And there’s Europe’s short-hours programs, which pay most of worker salaries if companies put them on shorter hours through a temporary disruption. More than 10 million workers are being paid that way in Germany and about 12 million in France, helping hold eurozone unemployment to only a 0.1 percentage point increase in March over February, to 7.4%.
The U.S. emergency package included money for cheap loans to businesses that can be forgiven if the money is used mostly for payroll.
Nearly half of Americans receive health insurance through their employers, while another 34% get benefits through the government programs Medicare and Medicaid. Separately, 6% are insured individually and 9% in 2018 had no insurance at all.
In Europe, universal health coverage is the rule, generally funded by payroll or other taxes. One example is Britain’s National Health Service, which is funded by taxes and offers free care that costs the government 7% of GDP per year.
U.S. workers are entitled to unpaid family leave, but no federal law requires private employers to provide paid family leave. In the private sector, 16% of workers had access to paid family leave as of March 2018. Some states offer paid family leave insurance for 4 to 10 weeks. The United States is the only country in the OECD to not offer paid leave to new mothers.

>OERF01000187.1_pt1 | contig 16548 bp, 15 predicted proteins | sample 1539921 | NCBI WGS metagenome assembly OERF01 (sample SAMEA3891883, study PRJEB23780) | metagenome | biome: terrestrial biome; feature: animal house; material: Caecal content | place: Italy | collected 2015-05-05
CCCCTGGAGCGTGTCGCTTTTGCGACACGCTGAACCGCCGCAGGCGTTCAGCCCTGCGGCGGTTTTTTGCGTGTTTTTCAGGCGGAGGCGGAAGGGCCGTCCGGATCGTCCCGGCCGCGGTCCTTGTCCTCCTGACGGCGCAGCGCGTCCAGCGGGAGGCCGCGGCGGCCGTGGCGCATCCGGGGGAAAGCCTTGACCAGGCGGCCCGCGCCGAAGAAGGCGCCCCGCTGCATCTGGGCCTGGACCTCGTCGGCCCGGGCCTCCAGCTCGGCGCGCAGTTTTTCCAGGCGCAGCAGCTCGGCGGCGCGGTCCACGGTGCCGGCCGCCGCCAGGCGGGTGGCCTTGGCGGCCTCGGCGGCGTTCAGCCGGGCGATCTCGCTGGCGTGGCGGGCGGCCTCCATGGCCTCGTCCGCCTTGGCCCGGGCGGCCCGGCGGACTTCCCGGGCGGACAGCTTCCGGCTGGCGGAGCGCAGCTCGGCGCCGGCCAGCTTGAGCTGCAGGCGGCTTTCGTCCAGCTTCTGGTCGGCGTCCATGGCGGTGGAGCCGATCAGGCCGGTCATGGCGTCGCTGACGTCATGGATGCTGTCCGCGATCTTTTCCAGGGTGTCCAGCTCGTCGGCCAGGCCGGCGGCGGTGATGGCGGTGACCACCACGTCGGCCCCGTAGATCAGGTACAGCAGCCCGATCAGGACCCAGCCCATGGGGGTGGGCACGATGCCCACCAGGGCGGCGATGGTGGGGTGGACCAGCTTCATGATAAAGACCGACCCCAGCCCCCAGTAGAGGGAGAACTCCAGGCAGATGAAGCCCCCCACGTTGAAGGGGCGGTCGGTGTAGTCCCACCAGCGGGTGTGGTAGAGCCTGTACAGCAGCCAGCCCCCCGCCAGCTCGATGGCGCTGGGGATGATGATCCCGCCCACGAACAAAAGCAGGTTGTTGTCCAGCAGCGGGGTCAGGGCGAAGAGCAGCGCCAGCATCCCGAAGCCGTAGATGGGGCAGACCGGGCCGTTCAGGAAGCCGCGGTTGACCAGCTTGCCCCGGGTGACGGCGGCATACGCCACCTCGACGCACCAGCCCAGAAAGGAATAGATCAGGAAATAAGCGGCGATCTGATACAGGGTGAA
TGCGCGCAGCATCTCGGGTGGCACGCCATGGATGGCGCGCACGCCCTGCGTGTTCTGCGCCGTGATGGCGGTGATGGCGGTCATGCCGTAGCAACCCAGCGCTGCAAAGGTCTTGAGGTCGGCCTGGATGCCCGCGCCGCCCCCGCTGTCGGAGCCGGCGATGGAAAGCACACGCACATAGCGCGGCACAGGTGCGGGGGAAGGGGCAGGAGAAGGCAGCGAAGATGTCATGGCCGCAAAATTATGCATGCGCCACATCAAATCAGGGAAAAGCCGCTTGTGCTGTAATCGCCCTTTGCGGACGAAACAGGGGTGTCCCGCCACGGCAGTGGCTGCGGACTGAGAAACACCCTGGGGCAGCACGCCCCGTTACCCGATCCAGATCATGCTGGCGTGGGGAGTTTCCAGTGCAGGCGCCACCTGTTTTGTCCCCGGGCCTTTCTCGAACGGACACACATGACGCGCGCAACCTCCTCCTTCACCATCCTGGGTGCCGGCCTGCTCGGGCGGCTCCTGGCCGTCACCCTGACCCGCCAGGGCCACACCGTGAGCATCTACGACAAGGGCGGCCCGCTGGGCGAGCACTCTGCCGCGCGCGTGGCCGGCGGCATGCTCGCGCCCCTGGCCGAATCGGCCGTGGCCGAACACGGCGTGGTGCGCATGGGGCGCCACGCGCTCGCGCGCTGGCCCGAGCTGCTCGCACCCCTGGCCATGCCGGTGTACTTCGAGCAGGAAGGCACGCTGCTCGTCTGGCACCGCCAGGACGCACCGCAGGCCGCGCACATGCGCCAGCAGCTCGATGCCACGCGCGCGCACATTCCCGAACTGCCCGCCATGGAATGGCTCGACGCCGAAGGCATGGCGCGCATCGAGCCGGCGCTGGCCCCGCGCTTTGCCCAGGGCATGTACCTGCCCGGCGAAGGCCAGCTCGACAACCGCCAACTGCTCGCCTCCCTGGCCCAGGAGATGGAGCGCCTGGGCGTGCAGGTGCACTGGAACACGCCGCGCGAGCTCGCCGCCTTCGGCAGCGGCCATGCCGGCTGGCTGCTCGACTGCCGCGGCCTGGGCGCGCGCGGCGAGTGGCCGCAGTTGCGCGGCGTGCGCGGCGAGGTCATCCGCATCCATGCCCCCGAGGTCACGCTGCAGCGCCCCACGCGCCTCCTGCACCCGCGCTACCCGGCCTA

In France, by contrast, mothers are entitled to at least 16 weeks of leave for their first child and must take at least 8 weeks. From the third child onward, they are allowed 26 weeks. Workers get a daily maternity leave allowance of up to 89 euros ($94.50). But some professions have their own more favorable deals, up to the complete payment of salaries.
Denmark gives 52 weeks of parental leave after a birth or adoption, to be shared by the parents; whether at full salary or not depends on workplace agreements.
Roughly 8.3 million Americans collect disability benefits earned through Social Security contributions. The payments average $15,100 annually — just above the poverty level for a one-person household of $12,760. Standards are strict and most applications are denied; people who don’t qualify may wind up on food stamps, a basic subsistence program. The U.S. ranks 30th among 36 OECD countries in spending on all forms of disability related to work or illness.
In France, the totally disabled are eligible for public health insurance payments of at least 292.80 euros ($311) a month and no more than 1,714 euros ($1,825). Those who are totally unable to work and also depend on help for daily tasks are eligible for 1,418 to 2,839 euros ($1,510 to $3,027) a month. The payments can be combined with other forms of income and be subjected to tax and social security contributions.
Europe’s more generous social safety nets come at a cost, largely paid through taxes levied on workers and employers.
In the United States, Social Security contributions amounted to 6% of GDP in 2018, according to the OECD. In France it was almost three times higher, at 16% of annual GDP, while in Germany it was just over 14%.
Sylvie Corbet and John Leicester in Paris, Josh Boak in Washington and Jan M. Olsen in Copenhagen contributed to this report.